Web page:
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The CIO Interview: Hee Hwang, CIO at SNU Bundang Hospital, South Korea

Jack Loo and Zafar Anjum | Feb. 4, 2014
Hee Hwang, CIO at SNU Bundang Hospital, one of South Korea's top hospitals, explains how he zeroed in on SAP HANA to solve his hospital's data warehousing and big data issues

How did they zero in on SAP HANA for their requirements? According to Hee, it is a long story. "We have been operating our data warehouse system since 2004, but there were a lot of problems in the previous version of the data warehouse system," he says. "The first problem is the (system's) velocity. For the retrieval of data for a certain period, such as 3 months or 6 months or 1 year, it took 30 minutes to more than 1 hour. The second problem was that very valuable information was input into the forms of the free text from the clinicians to the medical chart, to finish the documentation."

The third problem was around big data issues. The quality of data was not good and data volume was very high because free text data existed along with image data. So data analysis was not easy for the hospital staff.

When Hee heard about big data solutions in 2010, he asked his staff to look at all the offerings in the market and they finally settled for SAP HANA. "After the 1 year project, we launched our next generation data warehouse system this July (2013), and every doctor in our hospital was very happy to see that, because retrieval of 10 year old data for a very complicated query now just took 3 to 5 seconds," Hee says.

With the deployment of SAP's HANA database (DB), patient care improved visibly and long-held assumptions were also broken with real-time feedback.

For example, in South Korea's hospitals, including SNUBH, the practice was to administer pre-operative 3rd-line antibiotics for 5 to 6 days. In contrast, the U.S. medical association advises hospitals to administer 1st-line antibiotics for 1 to 2 days before surgery. The longer use of 3rd-line antibiotics - which is stronger - would lead to viruses building up resistance to the drug and might prolong medical care.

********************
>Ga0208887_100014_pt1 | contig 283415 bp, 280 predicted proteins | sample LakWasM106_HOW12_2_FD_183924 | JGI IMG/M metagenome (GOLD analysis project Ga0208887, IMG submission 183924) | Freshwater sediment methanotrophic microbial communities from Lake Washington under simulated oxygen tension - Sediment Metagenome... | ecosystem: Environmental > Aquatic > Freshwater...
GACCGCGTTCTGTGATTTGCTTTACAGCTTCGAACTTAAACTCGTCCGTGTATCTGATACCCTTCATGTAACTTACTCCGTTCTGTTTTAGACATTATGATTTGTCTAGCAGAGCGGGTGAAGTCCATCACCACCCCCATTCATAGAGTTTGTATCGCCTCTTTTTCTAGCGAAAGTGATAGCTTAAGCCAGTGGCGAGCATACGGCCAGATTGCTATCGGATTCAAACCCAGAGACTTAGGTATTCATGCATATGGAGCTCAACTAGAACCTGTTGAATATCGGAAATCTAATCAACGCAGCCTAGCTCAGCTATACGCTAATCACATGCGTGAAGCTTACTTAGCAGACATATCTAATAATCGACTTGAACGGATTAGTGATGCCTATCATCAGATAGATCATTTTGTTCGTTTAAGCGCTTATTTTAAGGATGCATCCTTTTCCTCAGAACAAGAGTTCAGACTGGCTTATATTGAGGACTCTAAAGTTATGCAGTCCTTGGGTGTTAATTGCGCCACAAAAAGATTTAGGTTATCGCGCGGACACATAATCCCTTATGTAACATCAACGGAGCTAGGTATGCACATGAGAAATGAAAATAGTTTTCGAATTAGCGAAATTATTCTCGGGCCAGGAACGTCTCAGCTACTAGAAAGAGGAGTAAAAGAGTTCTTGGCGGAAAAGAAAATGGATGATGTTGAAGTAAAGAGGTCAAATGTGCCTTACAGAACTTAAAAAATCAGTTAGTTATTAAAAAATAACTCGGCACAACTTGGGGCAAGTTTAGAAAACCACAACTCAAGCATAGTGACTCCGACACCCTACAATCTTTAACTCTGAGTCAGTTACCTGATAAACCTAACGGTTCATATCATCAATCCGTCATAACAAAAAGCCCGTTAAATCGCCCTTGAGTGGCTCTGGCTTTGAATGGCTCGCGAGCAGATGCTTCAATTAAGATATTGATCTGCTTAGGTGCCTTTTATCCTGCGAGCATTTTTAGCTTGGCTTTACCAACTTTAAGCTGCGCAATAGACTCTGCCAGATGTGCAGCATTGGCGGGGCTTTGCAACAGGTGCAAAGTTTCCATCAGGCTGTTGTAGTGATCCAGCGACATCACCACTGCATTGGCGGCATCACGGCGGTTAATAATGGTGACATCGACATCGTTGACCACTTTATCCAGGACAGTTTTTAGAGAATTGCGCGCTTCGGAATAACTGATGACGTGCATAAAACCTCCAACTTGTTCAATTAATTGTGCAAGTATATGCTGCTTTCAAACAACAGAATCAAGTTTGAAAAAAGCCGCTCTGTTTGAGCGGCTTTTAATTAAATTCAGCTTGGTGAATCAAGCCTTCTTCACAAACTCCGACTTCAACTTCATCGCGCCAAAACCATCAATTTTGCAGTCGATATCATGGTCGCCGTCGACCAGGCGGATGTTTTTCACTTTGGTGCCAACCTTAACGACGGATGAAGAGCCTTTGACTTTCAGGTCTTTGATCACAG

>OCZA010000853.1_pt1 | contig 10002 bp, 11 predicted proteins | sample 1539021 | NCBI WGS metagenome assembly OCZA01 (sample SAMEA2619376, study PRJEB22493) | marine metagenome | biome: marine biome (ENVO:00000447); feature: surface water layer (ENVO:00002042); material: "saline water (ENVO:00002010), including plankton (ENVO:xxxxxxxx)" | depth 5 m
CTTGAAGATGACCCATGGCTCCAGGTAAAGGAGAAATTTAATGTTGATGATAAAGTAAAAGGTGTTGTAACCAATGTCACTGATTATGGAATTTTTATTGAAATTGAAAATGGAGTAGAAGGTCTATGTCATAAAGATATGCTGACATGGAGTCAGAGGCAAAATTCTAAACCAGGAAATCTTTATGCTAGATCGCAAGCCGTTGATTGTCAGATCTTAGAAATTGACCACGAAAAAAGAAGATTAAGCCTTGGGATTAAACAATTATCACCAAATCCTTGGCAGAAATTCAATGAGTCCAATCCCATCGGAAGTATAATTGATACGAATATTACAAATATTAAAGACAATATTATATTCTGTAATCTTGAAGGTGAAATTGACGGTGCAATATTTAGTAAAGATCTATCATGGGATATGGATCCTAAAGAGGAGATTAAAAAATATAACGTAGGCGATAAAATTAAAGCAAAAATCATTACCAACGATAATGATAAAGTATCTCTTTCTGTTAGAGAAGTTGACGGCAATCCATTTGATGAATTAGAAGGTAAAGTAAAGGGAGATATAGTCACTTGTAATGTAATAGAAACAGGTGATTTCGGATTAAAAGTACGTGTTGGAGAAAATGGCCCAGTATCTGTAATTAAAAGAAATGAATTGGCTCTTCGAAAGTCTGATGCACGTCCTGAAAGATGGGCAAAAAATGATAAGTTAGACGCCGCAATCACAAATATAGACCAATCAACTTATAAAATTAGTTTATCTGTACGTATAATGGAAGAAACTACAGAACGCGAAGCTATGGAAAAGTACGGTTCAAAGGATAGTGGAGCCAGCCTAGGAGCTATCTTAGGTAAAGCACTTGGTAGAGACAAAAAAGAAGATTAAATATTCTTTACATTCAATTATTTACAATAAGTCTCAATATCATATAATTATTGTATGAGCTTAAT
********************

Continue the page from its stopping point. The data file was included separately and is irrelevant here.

"With real-time feedback [via HANA] over days and weeks, [our] doctors began to reduce the use of antibiotics," he says. "Within 3 months of adopting such a clinical indicator, usage dropped from 5.8 percent to 1.2 percent. The use of 3rd-line antibiotics went down to zero percent."

"This is of huge clinical significance to the patient because unnecessary antibiotic usage makes drug resistant organisms in individual patients, so the reduction of antibiotic usage is very critical for the long-term clinical outcomes," Hee adds.

The fact that HANA DB was originally developed by Korean scientists was also a point of attraction for Hee and his team, the CIO admits

A valuable system 

How did Hee persuade his CEO to invest in an expensive tool such as SAP HANA? The truth is that our hospital does not want to lose its leading edge in IT over other competitor hospitals in South Korea or in the region, Hee says. "So, making the investment decision was not so difficult for our hospital," he says. Secondly, "the medical legal suing" problem is a huge economic burden for the hospitals. We assume that we can avoid many legal suits from the patient through this kind of data warehouse quality control system, he says. "It has really impacted the hospital reputation and the hospital's economic situation."


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